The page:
Would the death of the journal system be good for women in math?

I am not one of the most radical signatories to the “Cost of Knowledge” statement:  there are certainly some among us who look forward to a world without commercial journals, or even a world without journals at all.  I don’t yet see a clear path to that world.

Nonetheless, I want to add one possible item to the case against journals.

There is lots of inequity in the way mathematicians are assigned status — we all have researchers we think are underappreciated (and some people are quite willing to talk about who they think is overappreciated.)

One very simple source of inequity — but I’ll bet a pretty large one — is that authors decide what journal to submit to.  Some people “aim high” — their method is to ask “what’s the best journal where this paper would fit?”  Others “aim low,” asking something more like “what’s the median journal where papers like this appear?”  You can’t get in the Annals unless you submit to the Annals, and you won’t submit to the Annals very often if you aim low.

Women in the workplace are socialized not to ask for things.  I wouldn’t be surprised to learn that there are disproportionately many men in the “aim high, why shouldn’t my paper be in the Annals?” group.  (And of course, for those who get het up whenever I talk about women in math, this applies just as well to any group of mathematicians disinclined to push for their own work.)

Would things be different if papers in the Annals were selected from all papers, not just those whose authors decided to nominate themselves?  Then publication in a top journal would be a little more like being invited to speak at a prestigious conference.  Would that be an improvement?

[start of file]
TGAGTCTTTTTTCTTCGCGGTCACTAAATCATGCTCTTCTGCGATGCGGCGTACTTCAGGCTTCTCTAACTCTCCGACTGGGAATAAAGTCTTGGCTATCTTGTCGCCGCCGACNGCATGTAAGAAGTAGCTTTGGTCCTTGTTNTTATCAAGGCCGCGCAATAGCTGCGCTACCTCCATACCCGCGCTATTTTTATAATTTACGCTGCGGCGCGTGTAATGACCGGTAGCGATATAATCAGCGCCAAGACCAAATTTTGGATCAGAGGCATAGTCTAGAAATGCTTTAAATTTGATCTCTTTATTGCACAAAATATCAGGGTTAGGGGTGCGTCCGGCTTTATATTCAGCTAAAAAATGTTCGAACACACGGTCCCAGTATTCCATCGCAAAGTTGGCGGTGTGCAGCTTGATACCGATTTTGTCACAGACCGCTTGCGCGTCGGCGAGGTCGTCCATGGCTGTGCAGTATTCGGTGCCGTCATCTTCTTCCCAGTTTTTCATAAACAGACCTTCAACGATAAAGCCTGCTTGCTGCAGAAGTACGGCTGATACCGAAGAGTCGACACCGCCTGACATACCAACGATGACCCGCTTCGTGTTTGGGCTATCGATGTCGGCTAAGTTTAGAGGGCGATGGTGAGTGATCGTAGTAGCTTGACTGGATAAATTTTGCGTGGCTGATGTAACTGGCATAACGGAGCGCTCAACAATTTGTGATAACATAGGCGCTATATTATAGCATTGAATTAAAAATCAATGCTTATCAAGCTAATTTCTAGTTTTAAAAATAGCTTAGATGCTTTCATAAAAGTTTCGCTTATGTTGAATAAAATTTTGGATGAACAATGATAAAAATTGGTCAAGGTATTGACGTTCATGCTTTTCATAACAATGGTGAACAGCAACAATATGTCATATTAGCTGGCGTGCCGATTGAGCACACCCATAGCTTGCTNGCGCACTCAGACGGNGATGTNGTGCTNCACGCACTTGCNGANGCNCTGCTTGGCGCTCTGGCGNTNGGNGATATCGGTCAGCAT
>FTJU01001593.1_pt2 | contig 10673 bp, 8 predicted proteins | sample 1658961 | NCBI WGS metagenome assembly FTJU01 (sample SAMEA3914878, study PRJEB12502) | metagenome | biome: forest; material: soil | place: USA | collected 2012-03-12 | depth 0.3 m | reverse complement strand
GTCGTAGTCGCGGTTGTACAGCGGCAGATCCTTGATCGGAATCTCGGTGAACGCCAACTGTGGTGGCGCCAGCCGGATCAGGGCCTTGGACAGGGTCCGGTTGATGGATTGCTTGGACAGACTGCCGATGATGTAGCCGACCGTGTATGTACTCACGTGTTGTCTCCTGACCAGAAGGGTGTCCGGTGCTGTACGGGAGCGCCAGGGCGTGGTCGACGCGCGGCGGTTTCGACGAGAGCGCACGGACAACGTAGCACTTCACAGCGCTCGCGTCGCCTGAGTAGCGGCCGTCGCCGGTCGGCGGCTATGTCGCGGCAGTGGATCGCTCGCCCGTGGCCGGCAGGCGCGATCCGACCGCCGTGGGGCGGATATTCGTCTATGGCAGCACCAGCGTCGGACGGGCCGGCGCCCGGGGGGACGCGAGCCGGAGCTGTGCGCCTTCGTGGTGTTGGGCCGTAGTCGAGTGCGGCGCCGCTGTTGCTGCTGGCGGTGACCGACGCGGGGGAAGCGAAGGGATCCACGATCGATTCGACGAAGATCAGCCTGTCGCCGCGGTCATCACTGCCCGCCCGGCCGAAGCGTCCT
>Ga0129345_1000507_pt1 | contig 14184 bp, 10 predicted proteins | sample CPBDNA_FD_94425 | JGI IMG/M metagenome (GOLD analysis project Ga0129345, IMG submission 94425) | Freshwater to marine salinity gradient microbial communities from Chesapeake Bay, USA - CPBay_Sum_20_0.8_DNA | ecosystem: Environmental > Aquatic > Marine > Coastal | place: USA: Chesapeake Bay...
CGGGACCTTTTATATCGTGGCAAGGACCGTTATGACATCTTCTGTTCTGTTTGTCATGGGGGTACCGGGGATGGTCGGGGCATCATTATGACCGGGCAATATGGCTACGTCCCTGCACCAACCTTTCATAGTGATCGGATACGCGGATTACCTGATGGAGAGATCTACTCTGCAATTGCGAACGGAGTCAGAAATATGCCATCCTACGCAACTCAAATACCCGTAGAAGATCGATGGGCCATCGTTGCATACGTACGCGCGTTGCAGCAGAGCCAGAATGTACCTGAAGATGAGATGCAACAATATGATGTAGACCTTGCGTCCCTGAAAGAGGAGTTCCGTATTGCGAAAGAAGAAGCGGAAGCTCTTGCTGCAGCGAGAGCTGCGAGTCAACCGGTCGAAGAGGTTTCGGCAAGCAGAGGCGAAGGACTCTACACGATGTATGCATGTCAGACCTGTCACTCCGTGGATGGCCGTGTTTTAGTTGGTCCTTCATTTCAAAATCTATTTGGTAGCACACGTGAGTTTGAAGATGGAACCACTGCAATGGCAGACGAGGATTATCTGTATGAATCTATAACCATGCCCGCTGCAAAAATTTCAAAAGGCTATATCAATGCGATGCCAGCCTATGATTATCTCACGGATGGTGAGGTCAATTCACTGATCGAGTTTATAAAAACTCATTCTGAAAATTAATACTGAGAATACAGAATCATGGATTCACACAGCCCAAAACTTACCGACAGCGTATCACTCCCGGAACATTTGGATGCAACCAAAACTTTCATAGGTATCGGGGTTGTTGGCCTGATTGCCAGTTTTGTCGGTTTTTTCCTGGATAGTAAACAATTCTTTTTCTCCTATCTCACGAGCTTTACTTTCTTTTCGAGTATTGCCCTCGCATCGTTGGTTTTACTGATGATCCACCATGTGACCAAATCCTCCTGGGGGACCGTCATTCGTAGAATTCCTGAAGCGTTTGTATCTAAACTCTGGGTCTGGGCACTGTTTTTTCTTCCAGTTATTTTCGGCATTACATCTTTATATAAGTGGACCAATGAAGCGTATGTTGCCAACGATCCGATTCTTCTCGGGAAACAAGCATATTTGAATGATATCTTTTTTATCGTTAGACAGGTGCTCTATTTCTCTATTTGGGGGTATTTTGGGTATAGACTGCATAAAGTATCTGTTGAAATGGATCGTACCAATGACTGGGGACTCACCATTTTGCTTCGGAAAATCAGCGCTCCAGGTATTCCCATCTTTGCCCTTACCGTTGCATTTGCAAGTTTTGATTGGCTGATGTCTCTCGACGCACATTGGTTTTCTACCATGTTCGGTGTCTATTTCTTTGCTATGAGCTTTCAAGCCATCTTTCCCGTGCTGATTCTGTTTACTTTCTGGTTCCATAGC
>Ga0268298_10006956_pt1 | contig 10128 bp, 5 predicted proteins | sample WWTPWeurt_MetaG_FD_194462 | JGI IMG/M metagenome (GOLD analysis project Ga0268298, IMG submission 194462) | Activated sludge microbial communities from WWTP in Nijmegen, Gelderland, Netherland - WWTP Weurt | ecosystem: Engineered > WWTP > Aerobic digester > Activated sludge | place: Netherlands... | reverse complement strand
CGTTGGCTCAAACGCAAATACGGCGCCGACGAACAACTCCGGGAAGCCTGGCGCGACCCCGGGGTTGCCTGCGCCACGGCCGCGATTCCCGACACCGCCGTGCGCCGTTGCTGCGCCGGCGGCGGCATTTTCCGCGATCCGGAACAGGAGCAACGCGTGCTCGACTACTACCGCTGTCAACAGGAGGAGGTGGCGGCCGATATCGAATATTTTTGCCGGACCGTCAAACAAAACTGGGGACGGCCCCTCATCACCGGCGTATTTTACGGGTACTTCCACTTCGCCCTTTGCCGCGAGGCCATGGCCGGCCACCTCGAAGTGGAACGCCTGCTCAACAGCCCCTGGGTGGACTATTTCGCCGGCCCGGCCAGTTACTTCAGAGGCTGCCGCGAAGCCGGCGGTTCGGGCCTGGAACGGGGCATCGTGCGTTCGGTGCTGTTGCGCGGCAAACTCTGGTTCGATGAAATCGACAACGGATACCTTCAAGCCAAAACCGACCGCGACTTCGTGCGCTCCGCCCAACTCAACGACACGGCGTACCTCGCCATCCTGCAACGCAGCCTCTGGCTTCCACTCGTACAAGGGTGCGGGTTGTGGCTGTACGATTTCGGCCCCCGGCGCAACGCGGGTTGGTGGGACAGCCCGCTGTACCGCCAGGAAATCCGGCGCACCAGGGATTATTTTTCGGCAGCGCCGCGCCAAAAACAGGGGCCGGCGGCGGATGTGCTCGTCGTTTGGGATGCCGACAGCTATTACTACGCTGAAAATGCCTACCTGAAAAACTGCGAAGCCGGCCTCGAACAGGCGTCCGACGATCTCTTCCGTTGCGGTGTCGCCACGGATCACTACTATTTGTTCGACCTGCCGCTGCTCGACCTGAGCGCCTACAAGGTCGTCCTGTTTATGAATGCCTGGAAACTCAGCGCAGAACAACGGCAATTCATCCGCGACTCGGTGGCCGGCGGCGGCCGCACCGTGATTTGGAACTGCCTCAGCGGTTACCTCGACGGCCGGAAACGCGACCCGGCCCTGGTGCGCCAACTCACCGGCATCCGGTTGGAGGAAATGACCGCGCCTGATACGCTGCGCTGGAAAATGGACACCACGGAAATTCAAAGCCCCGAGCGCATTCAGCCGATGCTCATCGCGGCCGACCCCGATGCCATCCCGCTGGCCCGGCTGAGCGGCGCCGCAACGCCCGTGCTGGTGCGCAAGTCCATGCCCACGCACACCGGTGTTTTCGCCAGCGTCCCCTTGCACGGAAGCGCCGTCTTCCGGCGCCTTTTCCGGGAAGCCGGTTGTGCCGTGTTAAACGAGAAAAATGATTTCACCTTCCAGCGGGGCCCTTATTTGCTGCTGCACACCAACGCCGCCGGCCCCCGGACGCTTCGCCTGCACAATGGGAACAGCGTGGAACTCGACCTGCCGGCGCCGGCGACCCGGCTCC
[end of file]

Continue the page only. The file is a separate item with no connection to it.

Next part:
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6 thoughts on “Would the death of the journal system be good for women in math?

  1. No, it would not be an improvement. If women had to wait for someone else to nominate their papers for the Annals, they’d be waiting forever.

  2. Anonymous says:

    You seem to be assuming that “aiming high” leads to better results. If you’re on the job market “accepted to Duke” (say) is probably better than just “submitted” (if your paper is still pending at the Annals or was rejected after a year and now is submitted to Duke).

  3. Frank says:

    How does publishing work in academic fields with greater gender parity?

  4. “Then publication in a top journal would be a little more like being invited to speak at a prestigious conference.”

    Unfortunately, I believe that invitations to speak at prestigious conferences are often a matter of politics (e.g. having a well-connected advocate – typically an advisor) and being part of a “clique”. Publication in a top journal suffers from the kinds of self-selection biases you highlight (and I think you’re probably right that it tends to effectively discriminate against women) but it has the one benefit that a key part of the decision to publish depends on the input from an a priori disinterested party (i.e the referee). There are typically no disinterested parties involved in invitations to speak at prestigious conferences; it would be nice if there were, but I can’t see how one could easily arrange it.

    (Is the referee really disinterested? Sometimes no, but ideally, yes, and good editors work hard to find referees who are at the same time knowledgeable of the subject matter of a paper, and don’t stand to gain/lose anything personally from its acceptance)

  5. […] system. Maybe it will be something like this idea of Yann LeCun, for example. Maybe it will be better for women. That would be […]

  6. […] This post suggests that a web-based evaluation system would be good for women, the idea being that “women don’t ask” and therefore they are less likely to, say, submit a paper to Annals. I see it exactly the other way around. I’ve talked about some aspects of it already, but not all, and in any case it never hurts to say something more than once, especially when you’re female. […]

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